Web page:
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Seeking the Amazon's lost civilizations

Posted on Friday, 17 January, 2014 | Comment icon 26 comments

What secrets does the rainforest hold ? Image Credit: CC BY-SA 2.0 CIAT
How widespread were pre-Columbian civilizations within the world's largest rainforest ?
The Amazon rainforest is one of the most difficult places for archaeologists to study, not only due to its sheer size but also because undertaking an expedition to the region can prove to be both expensive and perilous.

To help make things easier, scientists have come up with a new way to look for signs of pre-Columbian settlements that can be achieved using a computer. The technique involves mapping regions of the rainforest where the soil has been intentionally enriched for agricultural purposes.

By looking for this enriched soil, known as "terra preta", researchers have been able to piece together a map of the rainforest showing the most populated regions over the last 2,500 years. This map can then be used to pinpoint regions with the highest likelihood of finding earthworks hidden beneath the forest canopy.

The results so far suggest that areas with terra preta are most commonly found in the central and Eastern regions while being less commonly found in the west where runoff from the mountains has made the soil more naturally enriched.

Source: | Comments (26)

Tags: Amazon, Rainforest

Recent comments on this story
Comment icon #17 Posted by Peter B on 17 February, 2014, 10:49
Poor people in developing countries have fewer alternative for earning money than relatively wealthy people in First World countries. If you're a poor Brazilian and the next lot of Amazon forest is a potential source of reliable income for you, why wouldn't you try to elbow the natives off their land?
Comment icon #18 Posted by Likely Guy on 17 February, 2014, 23:37
Because that land isn't owned by poor people. It's 'owned' (I use the term loosely) by lumber barons and cattle kings.
Comment icon #19 Posted by hammerclaw on 23 February, 2014, 21:05 First, Indians had better diets and they were less likely to face starvation and hunger. The first Europeans to reach North America often commented on the large size of the Indians. American Indians were larger than the Europeans simply due to better diets and less starvation. Unlike the Europeans, Indian political leaders did not store their wealth but accumulated prestige by giving food to those in need. No one in an Indian village or an Indian band starved unless all did so. Secondly, American Indian populations did not have many of the infectious diseases... [More]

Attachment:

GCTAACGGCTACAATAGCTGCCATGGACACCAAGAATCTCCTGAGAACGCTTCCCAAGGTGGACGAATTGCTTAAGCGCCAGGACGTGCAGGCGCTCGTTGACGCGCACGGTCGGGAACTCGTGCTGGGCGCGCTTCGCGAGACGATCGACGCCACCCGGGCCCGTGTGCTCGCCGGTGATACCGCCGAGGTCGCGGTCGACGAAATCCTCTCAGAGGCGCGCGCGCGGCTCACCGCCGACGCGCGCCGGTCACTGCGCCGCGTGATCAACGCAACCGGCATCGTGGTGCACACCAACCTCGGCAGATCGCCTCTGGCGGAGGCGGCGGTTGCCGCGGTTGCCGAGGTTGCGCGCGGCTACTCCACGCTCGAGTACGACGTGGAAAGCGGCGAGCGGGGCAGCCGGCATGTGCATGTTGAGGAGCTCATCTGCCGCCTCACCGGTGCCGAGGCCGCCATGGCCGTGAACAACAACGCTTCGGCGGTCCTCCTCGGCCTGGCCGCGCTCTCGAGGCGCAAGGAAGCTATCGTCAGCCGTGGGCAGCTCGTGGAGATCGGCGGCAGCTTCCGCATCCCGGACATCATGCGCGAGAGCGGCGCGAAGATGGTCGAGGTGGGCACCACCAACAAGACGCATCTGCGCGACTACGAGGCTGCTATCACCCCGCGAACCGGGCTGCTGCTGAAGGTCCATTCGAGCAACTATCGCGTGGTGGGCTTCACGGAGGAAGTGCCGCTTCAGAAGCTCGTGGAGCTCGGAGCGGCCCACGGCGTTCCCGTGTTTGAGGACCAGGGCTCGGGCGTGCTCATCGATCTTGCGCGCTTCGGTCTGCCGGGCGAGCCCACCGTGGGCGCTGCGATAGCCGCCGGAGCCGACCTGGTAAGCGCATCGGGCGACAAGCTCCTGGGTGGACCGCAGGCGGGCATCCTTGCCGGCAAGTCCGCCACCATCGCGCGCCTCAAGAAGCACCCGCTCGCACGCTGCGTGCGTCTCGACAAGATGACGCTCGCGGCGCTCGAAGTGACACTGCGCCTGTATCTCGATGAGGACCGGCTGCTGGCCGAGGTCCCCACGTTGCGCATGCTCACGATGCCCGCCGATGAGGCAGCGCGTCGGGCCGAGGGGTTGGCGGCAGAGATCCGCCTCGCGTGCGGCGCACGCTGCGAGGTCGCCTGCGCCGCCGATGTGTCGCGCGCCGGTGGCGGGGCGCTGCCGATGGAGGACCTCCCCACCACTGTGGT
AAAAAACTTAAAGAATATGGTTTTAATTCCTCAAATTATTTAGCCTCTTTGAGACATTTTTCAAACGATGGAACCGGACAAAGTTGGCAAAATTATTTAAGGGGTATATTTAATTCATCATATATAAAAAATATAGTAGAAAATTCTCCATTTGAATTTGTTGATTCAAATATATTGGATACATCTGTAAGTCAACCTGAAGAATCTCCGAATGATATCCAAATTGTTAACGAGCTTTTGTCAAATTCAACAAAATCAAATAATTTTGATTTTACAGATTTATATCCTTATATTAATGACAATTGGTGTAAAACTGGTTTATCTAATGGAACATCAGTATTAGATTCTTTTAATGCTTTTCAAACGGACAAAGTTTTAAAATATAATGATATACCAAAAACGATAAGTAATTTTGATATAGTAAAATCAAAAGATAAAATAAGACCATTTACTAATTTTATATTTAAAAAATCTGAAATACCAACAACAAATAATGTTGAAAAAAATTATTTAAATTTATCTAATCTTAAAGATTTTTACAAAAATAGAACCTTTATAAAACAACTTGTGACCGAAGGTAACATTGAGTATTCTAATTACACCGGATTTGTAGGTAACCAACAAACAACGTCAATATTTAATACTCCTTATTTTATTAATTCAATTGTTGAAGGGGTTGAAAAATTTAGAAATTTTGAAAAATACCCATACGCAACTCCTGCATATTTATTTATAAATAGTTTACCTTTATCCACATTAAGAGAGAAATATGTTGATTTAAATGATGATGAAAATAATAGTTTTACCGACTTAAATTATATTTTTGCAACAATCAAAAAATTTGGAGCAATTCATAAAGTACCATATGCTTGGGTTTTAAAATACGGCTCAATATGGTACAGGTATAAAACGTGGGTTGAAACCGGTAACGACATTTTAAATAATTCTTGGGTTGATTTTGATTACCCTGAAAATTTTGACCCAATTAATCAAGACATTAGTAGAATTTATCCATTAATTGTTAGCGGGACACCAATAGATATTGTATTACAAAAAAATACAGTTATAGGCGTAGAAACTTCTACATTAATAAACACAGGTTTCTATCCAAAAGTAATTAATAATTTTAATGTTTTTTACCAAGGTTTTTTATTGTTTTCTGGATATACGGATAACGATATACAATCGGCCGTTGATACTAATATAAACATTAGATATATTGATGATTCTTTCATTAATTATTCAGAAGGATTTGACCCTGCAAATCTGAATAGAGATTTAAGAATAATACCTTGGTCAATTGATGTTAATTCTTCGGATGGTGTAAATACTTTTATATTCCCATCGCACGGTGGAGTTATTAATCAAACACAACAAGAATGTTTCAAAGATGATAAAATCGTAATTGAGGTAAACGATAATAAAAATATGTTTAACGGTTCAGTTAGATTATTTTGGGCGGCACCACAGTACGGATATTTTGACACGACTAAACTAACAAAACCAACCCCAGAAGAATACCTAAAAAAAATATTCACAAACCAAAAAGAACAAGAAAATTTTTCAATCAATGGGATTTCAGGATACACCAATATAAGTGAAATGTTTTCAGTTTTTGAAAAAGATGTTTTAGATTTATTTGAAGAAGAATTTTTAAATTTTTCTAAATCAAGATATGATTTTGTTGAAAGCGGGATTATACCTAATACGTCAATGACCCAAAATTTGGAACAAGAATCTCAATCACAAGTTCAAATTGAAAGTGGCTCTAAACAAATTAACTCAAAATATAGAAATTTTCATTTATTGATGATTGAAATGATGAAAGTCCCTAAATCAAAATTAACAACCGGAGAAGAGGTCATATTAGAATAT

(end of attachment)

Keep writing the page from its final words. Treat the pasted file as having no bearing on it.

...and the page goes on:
Comment icon #20 Posted by Calibeliever on 24 February, 2014, 16:05
Never heard that theory. Good stuff.
Comment icon #21 Posted by Erowin on 27 February, 2014, 4:45
According to my anthropology professor, the people in the Americas had much less sickness than Europeans! They were considerably healthier, because they did not have large domesticated livestock. The Europeans lived in close contact with flocks of sheep, herds of cow and oxen, pigs, etc. Animals are a great way to spread disease, especially when they poop everywhere- usually near the villages, since they were so important people liked to keep their animals close. There were plenty of downsides of having no large domesticated animals in the Americas, but it did make it less likely they ... [More]
Comment icon #22 Posted by hammerclaw on 17 March, 2014, 3:20
Why? The answer is simple; population pressure and greed.
Comment icon #23 Posted by Myles on 18 March, 2014, 13:46
Who's "WE"? Just curious. Am I part of "we"? Is the total population of Asia, Africa, North America, Europe and Australia part of this we? Certainly other people of South America is part of this we.
Comment icon #24 Posted by Myles on 18 March, 2014, 13:55
I don't think that this story mean that the people were undiscovered. I'm sure that couple small tribes of people are in the Amazon trying to stay secluded from other tribes who are in more contact with more advanced people. I'm not sure that the word "undiscovered" applies as much. Maybe they can find another of Krippendorf's Tribe. But I think that was supposed to be in New Guinnea.
Comment icon #25 Posted by hammerclaw on 3 May, 2014, 2:50
Comment icon #26 Posted by toyomotor on 14 July, 2014, 3:20
The invention if LIDAR has (almost) made archaeological digs old hat. Using this technology from a satelite or an aircraft, scientists can detect man made patterns on the ground through the vegetation. I have no doubt that future technology will reveal ancient secrets hidden from us for thousands of years.

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